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If $T: X \to Y$ is a continuous bijective linear operator where $X$ and $Y$ are Banach spaces, show that $T^{-1}$ is continuous.

Attempt:

Suppose that $T^{-1}$ is not continuous. Then, $T^{-1}$ is not bounded, so we have that $$||T^{-1}y_0||_X \geq C||y_0||_Y$$ for all $C \in \mathbb{R}$. However, since $y_0 \in Y$ and $T$ is surjective, we have that $T(x_0) = y_0$ for some $x_0 \in X.$ Then, $$||T^{-1}(Tx_0)||_X \geq C||T(x_0)||_Y$$ $$||x_0||_X \geq C||T(x_0)||_Y$$ $$||Tx_0||_Y \leq \frac{1}{C}||x_0||_X.$$ Since this is true for all $C \in \mathbb{R}$, we have that $$||Tx_0||_Y = 0.$$ Since we can repeat this process for every $y \in Y$, we get that $$||Tx||_Y = 0, \ \forall x \in X.$$ Then, we must have that $Tx = 0$ for all $x$, because in general, $||x|| = 0$ iff $x=0$. So, this $T$ isn't injective, a contradiction. Thus, $T^{-1}$ must be bounded, and hence continuous.

Could someone please verify if I'm doing this properly? Linear operators are very new to me, and slightly uncomfortable. In particular, when we say a linear operator is bounded, I'm not sure if that means at a single $x_0$, or for all $x \in X$. We've also never discussed the composition of linear operators, so I'm not 100% sure that $T^{-1}T(x_0) = x_0$, although I assume it should work just like function composition. Thanks for any help in advance.

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  • $\begingroup$ This isn't right. Note your first display says $T^{-1}y_0$ has infinite norm... But, try using the Open Mapping Theorem to show $(T^{-1})^{-1} U$ is open for any $U$ open in $X$. $\endgroup$ – David Mitra Sep 24 '17 at 20:23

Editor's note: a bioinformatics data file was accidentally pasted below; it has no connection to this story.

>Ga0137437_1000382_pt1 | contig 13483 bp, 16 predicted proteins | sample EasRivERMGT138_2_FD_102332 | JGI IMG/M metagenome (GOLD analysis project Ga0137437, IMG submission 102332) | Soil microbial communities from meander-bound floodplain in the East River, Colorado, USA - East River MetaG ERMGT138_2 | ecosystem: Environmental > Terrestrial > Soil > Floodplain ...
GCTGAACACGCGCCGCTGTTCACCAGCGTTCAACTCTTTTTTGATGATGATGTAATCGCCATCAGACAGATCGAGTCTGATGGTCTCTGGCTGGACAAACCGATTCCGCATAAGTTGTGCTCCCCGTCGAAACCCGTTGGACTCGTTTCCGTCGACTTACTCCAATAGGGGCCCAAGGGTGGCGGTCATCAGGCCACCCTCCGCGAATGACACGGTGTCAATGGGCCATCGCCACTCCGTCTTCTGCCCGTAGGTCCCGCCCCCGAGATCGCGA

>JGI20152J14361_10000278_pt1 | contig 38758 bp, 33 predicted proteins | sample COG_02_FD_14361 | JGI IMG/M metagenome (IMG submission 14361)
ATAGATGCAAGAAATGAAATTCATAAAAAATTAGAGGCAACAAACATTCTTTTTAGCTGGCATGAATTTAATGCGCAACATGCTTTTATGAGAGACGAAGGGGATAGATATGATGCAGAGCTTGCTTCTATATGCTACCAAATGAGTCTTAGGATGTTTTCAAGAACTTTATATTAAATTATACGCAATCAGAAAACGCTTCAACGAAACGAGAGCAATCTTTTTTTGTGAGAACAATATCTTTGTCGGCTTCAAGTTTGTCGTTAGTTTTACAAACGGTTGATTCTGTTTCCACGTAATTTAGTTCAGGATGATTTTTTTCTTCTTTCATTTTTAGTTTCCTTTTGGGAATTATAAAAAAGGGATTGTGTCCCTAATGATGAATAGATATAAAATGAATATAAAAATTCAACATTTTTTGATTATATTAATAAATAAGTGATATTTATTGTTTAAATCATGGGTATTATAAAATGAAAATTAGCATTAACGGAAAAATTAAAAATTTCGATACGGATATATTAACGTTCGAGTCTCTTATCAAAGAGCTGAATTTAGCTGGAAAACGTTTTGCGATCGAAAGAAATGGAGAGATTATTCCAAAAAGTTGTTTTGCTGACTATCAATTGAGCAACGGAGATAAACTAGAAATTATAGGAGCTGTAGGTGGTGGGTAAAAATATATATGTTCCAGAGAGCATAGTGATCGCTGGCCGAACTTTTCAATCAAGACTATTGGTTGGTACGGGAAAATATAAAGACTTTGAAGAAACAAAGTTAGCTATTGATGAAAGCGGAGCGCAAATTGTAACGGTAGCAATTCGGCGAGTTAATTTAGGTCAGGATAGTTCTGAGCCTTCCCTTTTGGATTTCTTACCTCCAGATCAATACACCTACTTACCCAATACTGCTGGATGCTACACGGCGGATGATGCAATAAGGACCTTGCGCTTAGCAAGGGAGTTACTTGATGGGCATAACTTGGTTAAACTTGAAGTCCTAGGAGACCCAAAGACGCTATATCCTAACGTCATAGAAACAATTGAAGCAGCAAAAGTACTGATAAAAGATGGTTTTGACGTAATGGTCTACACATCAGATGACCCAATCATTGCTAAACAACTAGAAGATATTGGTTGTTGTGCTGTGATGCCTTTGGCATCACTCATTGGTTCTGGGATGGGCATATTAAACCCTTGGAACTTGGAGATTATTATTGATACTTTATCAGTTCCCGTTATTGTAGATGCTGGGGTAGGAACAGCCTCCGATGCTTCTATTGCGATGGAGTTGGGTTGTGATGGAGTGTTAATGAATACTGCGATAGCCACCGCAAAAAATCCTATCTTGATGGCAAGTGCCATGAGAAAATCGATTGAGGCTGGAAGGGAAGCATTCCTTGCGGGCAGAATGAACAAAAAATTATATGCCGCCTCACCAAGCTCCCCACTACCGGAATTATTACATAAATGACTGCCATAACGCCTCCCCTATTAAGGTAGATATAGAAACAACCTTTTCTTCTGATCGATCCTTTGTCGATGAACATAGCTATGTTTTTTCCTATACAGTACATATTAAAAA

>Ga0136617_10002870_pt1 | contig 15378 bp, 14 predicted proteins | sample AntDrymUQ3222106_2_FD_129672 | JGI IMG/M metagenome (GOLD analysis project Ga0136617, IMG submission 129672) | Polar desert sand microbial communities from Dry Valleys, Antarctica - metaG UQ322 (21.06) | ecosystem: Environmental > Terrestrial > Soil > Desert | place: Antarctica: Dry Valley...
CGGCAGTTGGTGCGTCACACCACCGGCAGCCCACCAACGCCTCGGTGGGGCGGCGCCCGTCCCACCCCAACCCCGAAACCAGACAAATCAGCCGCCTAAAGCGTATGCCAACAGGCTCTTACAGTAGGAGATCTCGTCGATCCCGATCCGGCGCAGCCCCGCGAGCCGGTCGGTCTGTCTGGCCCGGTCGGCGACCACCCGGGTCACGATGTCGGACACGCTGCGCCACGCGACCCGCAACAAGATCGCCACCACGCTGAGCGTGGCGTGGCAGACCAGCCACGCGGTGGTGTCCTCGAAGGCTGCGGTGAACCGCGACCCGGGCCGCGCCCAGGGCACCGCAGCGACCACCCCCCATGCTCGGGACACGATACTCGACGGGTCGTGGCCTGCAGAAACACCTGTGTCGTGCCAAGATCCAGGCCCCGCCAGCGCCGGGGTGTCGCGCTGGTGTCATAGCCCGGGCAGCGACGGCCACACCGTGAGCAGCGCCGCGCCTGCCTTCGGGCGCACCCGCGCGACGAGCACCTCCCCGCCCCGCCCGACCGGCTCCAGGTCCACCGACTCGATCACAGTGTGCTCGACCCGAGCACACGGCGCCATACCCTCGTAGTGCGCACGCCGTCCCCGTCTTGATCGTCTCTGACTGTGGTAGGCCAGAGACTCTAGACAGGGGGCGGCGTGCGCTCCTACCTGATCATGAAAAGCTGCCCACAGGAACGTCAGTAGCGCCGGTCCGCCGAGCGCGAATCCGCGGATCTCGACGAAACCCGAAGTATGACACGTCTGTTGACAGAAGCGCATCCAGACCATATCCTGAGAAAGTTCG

• $\begingroup$ Oh. It's literally just, when $U \subset X$ is open, then since $T$ is a continuous surjective linear operator, by the Open Mapping Theorem, $T(U)$ is open, which is precisely what $T^{-1}$ being continuous means? So... $T^{-1}y_0$ can't have infinite norm? Isn't this just the negation of being bounded? $\endgroup$ – user389056 Sep 24 '17 at 23:02
  • $\begingroup$ If $y_0$ is fixed, no; $T^{-1}y_0$ is some element of $X$, it has finite norm. But $\sup_{\Vert y \Vert=1} \Vert T^{-1} y\Vert$ can be infinite. Different $C$ correspond to different $y$. $\endgroup$ – David Mitra Sep 25 '17 at 6:22
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The proof looks good to me. To say it is ``bounded" means that there is a bound on how much a linear operator can stretch a vector.

It seems like you know the definition, but we want to just ensure that there exists some $c$ so that $\|Tx\| \leq c\|x\|$ for all $x \in X$.

Your second question is just the definition of an inverse, as in $TT^{-1}x=x$.

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  • $\begingroup$ So, the same $c$ for all $x$? Okay, thanks. $\endgroup$ – user389056 Sep 24 '17 at 19:11
  • $\begingroup$ Follow up question, if you have a chance: If we say that a family $T_j$ is bounded, then $||T_j(x)|| < C||x||$ for all j and x, or is every j allowed to use a different C? $\endgroup$ – user389056 Sep 24 '17 at 19:21
  • $\begingroup$ Look up the uniform boundedness principle. I think it depends on the context, but more likely than not, the former $\endgroup$ – Andres Mejia Sep 24 '17 at 19:44
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By open mapping theorem, the preimage of open set in $X$ under $T^{-1}$ is still open in $Y$, which shows that $T^{-1}$ is continuous.

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